Wednesday, July 28, 2010

GOP Filibuster Succeeds In Blocking Campaign Finance Reform


Yesterday while the House was debating Dennis Kucinich's War Powers Act resolution on Pakistan and then voting on Obama's Afghanistan war supplemental, Senate Republicans-- yes, every single one of them, including supposed "moderates" Olympia Snowe (who called it "premature"), Susan Collins and Scott Brown-- were busy guaranteeing that the wealth of the Military Industrial Complex would continue to trump the will of the people. Democrats were unable to defeat a GOP filibuster of the DISCLOSE Act (S. 3628, which would amend the Federal Election Campaign Act of 1971 to prohibit foreign influence in Federal elections, to prohibit government contractors from making expenditures with respect to such elections, and to establish additional disclosure requirements with respect to spending in such elections.) Taking big corporate cash out of elections is the last thing Republicans want and cloture failed, 57 Democrats voting YES and all 40 Republicans present voting NO (joined by Harry Reid so he can bring it up again). Neither Lieberman nor Ensign voted; Lieberman says he'll vote for it if Reid brings it up again. Ensign certainly won't-- but without a Republican crossing the aisle this crucial reform bill won't get by the filibuster. Snowe is doing a strip tease on this, promising that if the Democrats weaken it enough she may vote for it (and, once again, look like a hero to undiscerning Mainers).
The failure comes one day after President Obama held a Rose Garden press conference to urge Senate passage of the Disclose Act.

“You’d think that making these reforms would be a matter of common sense,” Obama said Monday. “But, of course, this is Washington in 2010, and the Republican leadership in the Senate is once again using every tactic and maneuver they can to prevent the Disclose Act from even coming up for a vote.”

Ahead of the vote, Schumer made changes to the legislation to address Republican concerns.

He eliminated a carve-out that would have exempted labor unions from reporting fund transfers between affiliates.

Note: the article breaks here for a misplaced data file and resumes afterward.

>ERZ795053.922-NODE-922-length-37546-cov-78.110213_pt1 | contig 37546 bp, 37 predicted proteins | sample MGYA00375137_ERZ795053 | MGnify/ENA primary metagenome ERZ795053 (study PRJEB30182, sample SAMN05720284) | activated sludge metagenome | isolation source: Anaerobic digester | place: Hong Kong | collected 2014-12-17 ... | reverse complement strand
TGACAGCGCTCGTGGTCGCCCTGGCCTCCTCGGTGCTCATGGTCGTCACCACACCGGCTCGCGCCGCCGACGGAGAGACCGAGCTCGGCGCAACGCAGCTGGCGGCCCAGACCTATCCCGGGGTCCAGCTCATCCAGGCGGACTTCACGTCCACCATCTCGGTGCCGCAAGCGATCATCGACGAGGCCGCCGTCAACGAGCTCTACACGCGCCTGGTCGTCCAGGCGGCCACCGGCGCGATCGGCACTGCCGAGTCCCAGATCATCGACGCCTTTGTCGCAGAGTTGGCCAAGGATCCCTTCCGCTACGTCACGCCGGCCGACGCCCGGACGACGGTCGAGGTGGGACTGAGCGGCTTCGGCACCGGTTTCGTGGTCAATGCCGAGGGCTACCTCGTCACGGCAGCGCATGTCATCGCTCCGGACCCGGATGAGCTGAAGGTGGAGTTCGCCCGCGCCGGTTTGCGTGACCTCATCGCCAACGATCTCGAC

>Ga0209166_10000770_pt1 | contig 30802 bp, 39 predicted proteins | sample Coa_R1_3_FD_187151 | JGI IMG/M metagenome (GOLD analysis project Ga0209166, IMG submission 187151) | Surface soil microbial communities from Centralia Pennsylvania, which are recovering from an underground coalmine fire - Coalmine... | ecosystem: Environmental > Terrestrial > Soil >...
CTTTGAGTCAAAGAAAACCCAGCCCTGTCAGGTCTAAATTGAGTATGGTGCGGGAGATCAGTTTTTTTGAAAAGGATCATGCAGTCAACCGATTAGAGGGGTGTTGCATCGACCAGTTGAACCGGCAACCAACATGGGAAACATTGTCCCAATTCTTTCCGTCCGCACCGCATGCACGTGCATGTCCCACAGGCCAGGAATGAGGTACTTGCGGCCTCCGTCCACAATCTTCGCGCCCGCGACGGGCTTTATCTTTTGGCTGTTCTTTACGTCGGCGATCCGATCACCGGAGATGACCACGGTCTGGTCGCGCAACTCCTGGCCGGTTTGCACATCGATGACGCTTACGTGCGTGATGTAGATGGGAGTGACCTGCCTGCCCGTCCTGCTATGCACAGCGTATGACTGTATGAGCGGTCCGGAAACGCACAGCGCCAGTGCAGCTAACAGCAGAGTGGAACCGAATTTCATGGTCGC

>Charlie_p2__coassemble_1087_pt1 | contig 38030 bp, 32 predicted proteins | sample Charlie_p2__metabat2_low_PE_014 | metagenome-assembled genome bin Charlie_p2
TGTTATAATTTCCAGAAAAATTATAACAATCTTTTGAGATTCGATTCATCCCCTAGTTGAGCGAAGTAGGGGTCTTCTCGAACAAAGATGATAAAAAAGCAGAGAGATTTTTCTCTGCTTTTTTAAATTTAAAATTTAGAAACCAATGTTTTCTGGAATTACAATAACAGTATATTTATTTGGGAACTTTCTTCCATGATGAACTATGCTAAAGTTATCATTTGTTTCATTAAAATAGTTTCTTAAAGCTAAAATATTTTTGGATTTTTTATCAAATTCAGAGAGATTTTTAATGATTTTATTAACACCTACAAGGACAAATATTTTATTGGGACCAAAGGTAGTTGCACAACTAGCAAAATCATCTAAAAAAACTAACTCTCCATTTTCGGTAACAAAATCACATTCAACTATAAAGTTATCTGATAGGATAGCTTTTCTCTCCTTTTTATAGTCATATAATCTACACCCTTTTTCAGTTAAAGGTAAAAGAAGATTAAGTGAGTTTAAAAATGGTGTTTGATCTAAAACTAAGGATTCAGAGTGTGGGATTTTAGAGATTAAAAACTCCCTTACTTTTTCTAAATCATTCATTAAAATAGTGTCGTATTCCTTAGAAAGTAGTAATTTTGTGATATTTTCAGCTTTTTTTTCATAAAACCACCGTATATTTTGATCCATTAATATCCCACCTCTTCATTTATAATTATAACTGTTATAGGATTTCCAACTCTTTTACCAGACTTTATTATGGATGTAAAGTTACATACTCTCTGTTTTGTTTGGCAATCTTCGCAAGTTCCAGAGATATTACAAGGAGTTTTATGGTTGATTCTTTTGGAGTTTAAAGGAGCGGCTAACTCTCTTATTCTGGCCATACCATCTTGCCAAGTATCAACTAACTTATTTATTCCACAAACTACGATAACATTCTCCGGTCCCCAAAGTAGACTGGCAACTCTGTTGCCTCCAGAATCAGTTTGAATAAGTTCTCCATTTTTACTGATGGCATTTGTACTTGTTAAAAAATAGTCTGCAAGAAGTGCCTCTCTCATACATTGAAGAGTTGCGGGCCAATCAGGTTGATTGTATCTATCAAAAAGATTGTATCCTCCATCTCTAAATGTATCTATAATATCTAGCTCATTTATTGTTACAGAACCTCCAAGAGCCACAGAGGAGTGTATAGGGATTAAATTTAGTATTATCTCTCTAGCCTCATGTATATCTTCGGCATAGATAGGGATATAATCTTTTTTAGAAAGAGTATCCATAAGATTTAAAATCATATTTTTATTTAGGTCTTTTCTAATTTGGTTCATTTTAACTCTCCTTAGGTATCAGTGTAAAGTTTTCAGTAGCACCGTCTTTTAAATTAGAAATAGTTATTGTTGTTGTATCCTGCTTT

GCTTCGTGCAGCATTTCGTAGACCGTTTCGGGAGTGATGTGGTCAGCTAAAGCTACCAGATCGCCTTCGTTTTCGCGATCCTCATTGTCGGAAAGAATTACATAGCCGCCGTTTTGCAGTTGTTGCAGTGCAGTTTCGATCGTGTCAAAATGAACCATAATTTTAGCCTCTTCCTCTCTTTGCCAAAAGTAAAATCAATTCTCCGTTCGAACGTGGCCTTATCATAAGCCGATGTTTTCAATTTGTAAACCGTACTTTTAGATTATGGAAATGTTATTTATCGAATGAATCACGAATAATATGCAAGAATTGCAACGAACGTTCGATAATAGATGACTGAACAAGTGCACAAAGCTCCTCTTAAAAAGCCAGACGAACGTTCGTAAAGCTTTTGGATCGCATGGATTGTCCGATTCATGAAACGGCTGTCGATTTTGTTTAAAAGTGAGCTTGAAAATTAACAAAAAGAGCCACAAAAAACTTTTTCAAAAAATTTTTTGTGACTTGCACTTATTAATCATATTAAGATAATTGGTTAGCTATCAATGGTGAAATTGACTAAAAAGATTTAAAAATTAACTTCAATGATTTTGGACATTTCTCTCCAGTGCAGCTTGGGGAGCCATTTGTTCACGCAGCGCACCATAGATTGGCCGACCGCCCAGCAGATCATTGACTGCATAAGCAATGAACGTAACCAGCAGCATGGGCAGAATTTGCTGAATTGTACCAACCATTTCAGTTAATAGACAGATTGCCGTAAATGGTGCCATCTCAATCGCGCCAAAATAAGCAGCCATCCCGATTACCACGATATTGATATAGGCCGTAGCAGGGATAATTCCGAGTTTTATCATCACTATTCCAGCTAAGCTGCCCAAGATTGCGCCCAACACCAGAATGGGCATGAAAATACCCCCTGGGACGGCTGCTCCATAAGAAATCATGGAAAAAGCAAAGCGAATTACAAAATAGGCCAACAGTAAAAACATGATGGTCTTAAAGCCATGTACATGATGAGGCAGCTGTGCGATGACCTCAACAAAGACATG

But that did not satisfy GOP holdouts. Despite the failure of the vote, Schumer promised that Democrats would hold additional cloture votes until the legislation passes.

"And we will go back at this bill again and again and again until we pass it," he said before the vote. "It's that vital, not to Democrats, not to Republicans, but to the future of people's faith in the functioning of this government."

Schumer did not specify when another vote would take place. Asked by The Hill if he is open to making changes to the bill, the New York senator replied, "Yes."

Sen. Al Franken (D-Minn.), a strong supporter of the bill, compared the failed vote to a series of failed votes on the financial reform bill preceding its final passage earlier this month.

"I think this is not unlike what we saw with Wall Street reform, where we brought it up and we lost, and we brought it up, then it went down. But ultimately the public was so outraged that our friends on the other side saw the light and we were able to consider the bill," he said. "I think that's exactly what's going to happen here."

Sen. Ron Wyden (D-Ore.) indicated, despite the setback, that Democrats still want the bill passed before the November midterms.

“What we are trying to do is make sure that when Americans go to the polls this fall ... they have some sense of who paid for [corporate- and union-backed political ads]," he said.

Political experts have said the bill needs to be signed into law by August in order to affect the 2010 election. If the Senate passes a version with Schumer’s changes, it would need to be reconciled with the House version. And the House is scheduled to adjourn Friday for the summer recess.

Pompous closet queen Mitch McConnell (R-KY) called the bill “a transparent attempt to rig the fall election.” Imagine rigging the vote so that democracy becomes effective and so that foreign corporations can't buy U.S. elections. Sharron Angle, the GOP candidate for Senate from Nevada, was eager to make sure everyone knows she opposes reform. Her spokesperson, when asked about the legislation:
Sharron Angle supports the First Amendment, and I find it astonishing that Harry Reid's priority in Washington is to attack our First Amendment at a time when his home state of Nevada leads the nation in unemployment, home foreclosures, and bankruptcies.

You maybe expected something different?

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